Last Updated on May 6, 2015, by eNotes Editorial. Word Count: 538
Gilbert Keith Chesterton was born on May 29, 1874, in London. He was the second of three children born to Edward and Marie Louise Chesterton. Edward Chesterton was a realtor. Gilbert’s older sister, Beatrice, died at the age of eight, in 1877, and two years later his brother, Cecil, was...
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- Critical Essays
Gilbert Keith Chesterton was born on May 29, 1874, in London. He was the second of three children born to Edward and Marie Louise Chesterton. Edward Chesterton was a realtor. Gilbert’s older sister, Beatrice, died at the age of eight, in 1877, and two years later his brother, Cecil, was born. Everything seems to indicate that Edward and Marie Louise were loving parents.
In 1982, Gilbert was graduated from St. Paul’s School in London. For the next three years, he studied at London’s Slade Art School, but he finally realized that he would never develop into a truly creative artist. From 1895 until 1900, he worked for a publishing firm. From 1901 until his death, in 1936, he served as a journalist and editor for various London newspapers and magazines.
In 1901, he married Frances Blogg. Gilbert and Frances had no children. Theirs was a good marriage, each helping the other. Frances survived her husband by two years. During the first decade of the twentieth century, Chesterton met the writers Hilaire Belloc and Shaw, who became his lifelong friends. Although Belloc and Shaw seemed to have little in common because Belloc was an apologist for Catholicism and Shaw was an agnostic, Chesterton liked them both very much. Several times, Belloc organized lively but good-natured debates in which Shaw and Chesterton discussed religion and politics. Throughout his adult life, Chesterton supported the Liberal Party in Great Britain, but gradually he became disillusioned with the leadership of the Liberal prime minister David Lloyd George. After the coalition government run by Lloyd George fell apart in 1922, Chesterton lost much interest in politics. During the last fourteen years of his life, his major interests were literature and religion.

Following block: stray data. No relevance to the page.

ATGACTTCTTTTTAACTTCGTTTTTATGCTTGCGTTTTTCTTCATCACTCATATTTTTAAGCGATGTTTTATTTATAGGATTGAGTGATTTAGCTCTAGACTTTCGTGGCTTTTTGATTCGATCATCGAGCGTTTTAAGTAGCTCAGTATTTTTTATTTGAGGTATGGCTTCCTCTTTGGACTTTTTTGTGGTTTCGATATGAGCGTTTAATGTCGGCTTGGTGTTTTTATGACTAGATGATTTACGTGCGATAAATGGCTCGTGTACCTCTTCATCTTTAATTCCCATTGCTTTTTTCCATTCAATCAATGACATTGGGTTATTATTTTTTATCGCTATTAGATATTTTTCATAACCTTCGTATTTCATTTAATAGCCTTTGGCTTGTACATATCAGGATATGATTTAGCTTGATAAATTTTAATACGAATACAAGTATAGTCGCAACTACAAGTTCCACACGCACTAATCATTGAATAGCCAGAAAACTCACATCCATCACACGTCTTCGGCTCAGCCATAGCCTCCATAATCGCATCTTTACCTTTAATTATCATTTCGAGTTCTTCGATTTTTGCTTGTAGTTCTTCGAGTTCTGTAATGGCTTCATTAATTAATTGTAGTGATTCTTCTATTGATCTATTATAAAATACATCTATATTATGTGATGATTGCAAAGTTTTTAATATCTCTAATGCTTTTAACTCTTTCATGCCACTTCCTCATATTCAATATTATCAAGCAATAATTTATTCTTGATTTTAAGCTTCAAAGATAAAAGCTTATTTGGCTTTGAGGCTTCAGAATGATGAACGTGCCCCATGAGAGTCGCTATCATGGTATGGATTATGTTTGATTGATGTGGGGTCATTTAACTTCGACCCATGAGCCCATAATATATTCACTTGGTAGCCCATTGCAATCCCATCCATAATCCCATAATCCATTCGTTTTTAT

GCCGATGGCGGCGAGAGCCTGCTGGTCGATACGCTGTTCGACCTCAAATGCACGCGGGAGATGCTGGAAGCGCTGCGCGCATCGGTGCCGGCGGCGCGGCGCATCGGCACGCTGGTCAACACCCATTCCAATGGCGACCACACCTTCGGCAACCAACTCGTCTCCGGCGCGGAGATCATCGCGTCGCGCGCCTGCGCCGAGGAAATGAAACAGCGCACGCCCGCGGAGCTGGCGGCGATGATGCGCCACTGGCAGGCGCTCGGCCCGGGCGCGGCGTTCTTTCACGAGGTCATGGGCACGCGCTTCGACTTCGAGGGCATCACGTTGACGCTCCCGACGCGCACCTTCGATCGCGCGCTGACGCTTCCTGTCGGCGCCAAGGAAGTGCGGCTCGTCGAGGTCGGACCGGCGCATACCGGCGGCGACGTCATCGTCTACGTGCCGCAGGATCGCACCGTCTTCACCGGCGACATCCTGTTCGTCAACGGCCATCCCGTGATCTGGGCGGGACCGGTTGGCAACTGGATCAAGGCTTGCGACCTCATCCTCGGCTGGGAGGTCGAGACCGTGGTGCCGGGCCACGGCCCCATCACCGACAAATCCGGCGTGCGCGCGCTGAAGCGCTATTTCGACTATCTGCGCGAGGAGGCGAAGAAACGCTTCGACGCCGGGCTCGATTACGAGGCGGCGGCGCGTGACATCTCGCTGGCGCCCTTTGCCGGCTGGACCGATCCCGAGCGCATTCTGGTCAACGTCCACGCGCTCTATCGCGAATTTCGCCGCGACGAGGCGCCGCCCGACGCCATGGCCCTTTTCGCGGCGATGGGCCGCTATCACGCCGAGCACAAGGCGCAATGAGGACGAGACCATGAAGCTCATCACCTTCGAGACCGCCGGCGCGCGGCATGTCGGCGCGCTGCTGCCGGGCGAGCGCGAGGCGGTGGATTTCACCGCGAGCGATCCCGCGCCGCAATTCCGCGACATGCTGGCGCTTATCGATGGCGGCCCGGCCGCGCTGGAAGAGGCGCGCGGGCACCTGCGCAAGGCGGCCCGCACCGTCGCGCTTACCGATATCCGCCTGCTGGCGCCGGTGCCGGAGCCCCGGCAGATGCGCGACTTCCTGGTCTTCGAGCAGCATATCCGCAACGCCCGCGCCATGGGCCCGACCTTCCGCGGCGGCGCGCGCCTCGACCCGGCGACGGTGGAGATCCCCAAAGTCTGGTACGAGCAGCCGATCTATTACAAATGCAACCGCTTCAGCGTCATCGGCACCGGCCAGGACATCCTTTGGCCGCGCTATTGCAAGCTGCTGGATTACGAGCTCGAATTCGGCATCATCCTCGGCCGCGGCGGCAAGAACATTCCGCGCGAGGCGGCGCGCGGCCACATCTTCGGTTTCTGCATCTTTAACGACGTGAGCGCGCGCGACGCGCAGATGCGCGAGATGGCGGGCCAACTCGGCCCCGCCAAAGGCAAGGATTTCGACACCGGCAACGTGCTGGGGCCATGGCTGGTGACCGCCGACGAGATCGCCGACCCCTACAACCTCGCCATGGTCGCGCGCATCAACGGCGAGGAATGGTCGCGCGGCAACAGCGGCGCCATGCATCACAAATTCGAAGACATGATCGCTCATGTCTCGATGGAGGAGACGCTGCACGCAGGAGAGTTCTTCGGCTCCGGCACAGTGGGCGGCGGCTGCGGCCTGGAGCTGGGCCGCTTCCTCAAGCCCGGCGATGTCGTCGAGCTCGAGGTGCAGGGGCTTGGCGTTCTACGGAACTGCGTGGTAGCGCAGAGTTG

Before World War I began, Chesterton was already a well-known English writer, but he had not yet explored profound philosophical and religious themes. Two unexpected events forced Chesterton to think about his mortality and the reasons for his existence. In late 1914, he fell into a coma, which lasted four months. The cause of this coma was never fully explained to the public. After his recovery, he was a changed man. His view of the world became very serious. Then, less than one month after the end of World War I, Chesterton suffered a terrible personal loss when his only brother, Cecil, died from nephritis in a military hospital in France.
After’s Cecil’s death, Chesterton felt a void in his life. His friend Father John O’Connor, who was the apparent inspiration for Father Brown, spoke to him at length about Catholicism, and Chesterton became a Catholic on July 30, 1922. Four years later, his wife Frances joined him in the Catholic church. The last decade of his life was a very productive period. He continued to write his Father Brown stories, but he also found much pleasure in writing and giving speeches on religious topics. Although firmly convinced that Catholicism was essential for his own spiritual growth and salvation, he was always tolerant and respectful of friends such as H. G. Wells and Shaw, who did not share his religious beliefs. Soon after he had completed his Autobiography in early 1936, he developed serious heart problems. He died at his home in Beaconsfield, England, on June 14, 1936, at the age of sixty-two.